Wednesday, September 10, 2014

Regarded As

I was in St. Louis last weekend.  The 2015 Little People of America Conference is scheduled for July of next summer in St. Louis, to coincide with the 50th Anniversary Celebrations of the St. Louis Arch. Along with the Conference Management Committee of LPA, I was in town to check out the Hotel and the surrounding area.  Before this trip, I had never spent quality time in St. Louis, and had never given much thought to the Arch.  In a way, the Arch is kind of like the Bean (or Cloud Gate) in Chicago.  It doesn't sound like much, but when it stands before you, it's pretty spectacular.  I could have spent a lot of time just staring at the Arch.

The majesty of the Arch wasn't my significant takeaway from my weekend in St. Louis.  On Saturday afternoon, as I left my hotel room to head for a meeting on the 17th Floor, one floor above mine, I ran into two young women.  One of the women, when she saw me, said, "I'd love to take you home." Perhaps that sounds flattering but she didn't mean it in a 'you are very sexy' kind of way. She meant it the way a person browsing an animal shelter might want to take home a cute dachshund. I wasn't too amused. I let the two women pass then followed them to the elevator.  I stared at the woman who made the comment until she got in the elevator going down.  As the door was closing, she told me, "You should smile more."

Later I was making my way over near the baseball stadium where I was meeting a group for dinner. On my way, I passed this cool looking blue fountain.  One person in my group told me the water was blue in order to discourage people from swimming in it.  Anyway, I wanted a picture of the blue fountain with the Arch in background.  I made my way to the opposite side of the fountain in order to put the sun behind me.  A number of people and small groups were hanging around the area, including a group of three young people, two women and one man.  One of the young women saw me and then had a pretend panic attack.  She screamed and ran away from the fountain and hid behind a stone structure.  I call these pretend panic attacks because whenever people act as if they are freaked out by dwarfs they spend a lot of time giggling about it.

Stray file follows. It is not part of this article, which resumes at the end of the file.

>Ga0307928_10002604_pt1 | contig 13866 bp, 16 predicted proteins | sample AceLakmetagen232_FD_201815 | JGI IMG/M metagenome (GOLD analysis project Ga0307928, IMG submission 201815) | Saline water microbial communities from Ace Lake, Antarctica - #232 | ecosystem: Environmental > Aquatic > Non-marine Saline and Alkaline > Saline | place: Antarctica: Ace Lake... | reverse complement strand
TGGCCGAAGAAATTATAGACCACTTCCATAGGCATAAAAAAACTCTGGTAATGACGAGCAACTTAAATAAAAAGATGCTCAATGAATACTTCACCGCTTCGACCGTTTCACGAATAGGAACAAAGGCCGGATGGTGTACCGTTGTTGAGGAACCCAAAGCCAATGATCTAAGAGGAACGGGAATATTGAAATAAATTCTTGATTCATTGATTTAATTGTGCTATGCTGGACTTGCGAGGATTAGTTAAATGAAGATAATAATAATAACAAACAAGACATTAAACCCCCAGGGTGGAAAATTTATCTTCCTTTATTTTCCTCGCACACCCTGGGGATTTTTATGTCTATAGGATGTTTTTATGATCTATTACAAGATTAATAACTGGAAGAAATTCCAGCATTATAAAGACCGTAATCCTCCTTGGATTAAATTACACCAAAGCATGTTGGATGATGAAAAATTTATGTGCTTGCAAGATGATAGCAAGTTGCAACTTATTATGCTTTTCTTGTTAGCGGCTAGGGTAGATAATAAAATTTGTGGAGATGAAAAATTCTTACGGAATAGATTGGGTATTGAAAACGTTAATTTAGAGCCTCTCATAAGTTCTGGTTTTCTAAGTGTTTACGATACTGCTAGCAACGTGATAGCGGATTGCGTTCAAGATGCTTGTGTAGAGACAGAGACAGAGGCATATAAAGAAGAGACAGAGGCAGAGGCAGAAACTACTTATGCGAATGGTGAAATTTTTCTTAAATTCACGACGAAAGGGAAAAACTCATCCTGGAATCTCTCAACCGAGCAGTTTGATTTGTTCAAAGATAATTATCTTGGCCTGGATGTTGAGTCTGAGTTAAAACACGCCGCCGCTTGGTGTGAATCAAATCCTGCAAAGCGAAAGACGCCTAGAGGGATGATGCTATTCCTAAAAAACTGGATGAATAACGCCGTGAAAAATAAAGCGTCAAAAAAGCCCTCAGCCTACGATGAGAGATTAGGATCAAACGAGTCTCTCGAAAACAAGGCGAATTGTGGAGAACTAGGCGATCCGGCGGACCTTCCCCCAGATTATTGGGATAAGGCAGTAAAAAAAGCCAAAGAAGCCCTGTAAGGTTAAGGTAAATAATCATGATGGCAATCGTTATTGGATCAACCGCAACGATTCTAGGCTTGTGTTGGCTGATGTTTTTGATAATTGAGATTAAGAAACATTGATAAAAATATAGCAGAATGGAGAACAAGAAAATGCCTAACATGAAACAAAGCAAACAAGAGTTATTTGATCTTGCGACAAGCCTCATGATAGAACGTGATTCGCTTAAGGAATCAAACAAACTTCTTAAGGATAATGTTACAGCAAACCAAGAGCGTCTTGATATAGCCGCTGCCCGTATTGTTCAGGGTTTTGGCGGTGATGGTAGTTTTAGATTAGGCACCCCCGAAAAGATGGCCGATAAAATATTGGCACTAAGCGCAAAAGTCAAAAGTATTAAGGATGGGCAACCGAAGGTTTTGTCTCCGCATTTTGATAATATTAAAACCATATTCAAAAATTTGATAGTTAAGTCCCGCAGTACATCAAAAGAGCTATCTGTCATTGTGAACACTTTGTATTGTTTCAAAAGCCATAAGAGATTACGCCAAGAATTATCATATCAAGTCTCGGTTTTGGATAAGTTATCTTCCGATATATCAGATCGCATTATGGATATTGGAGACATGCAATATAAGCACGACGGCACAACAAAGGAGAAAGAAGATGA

Today, I thought about both of the run-ins that I had in St. Louis. I thought about them because the media and popular culture spend a lot of time reminding people with dwarfism, and in general people with disabilities, that they are deformed, that they have defects, that they have disorders, and that they suffer from this or that.  But in reality, most people with disabilities, and most people with dwarfism, are pretty average.  We go about our ho hum lives just trying to get by, getting an education, finding a job, finding a place to live, and if we are lucky, finding a little bit of love and some happiness.   The biggest difference between people with dwarfism and others isn't who we are and our lives, but rather the lens through which people without dwarfism view and treat us.  We are regarded as being much different than we actually are. That's why popular culture portrays us differently -- and many people buy into what popular culture sells.

The way other people regard us often causes us many more problems than the dwarfism does.  That must be why dwarfism was included in the original Americans with Disabilities Act under the "regarded as" protections, protections which I believe were reinforced and strengthened with the ADA Amendments Act of 2008.

I am using this image because I like Peter Dinklage
and I like this picture and I couldn't find the correct meme.
In the end, the ADA doesn't do me much good if I come face to face with people suffering from a dwarf phobia when I am minding my own business around St. Louis.  But I am happy to know the law is there.  It's a nice reminder, that, as Peter Dinklage evidently said in some meme on Facebook that I can't find now, "it's not my problem."

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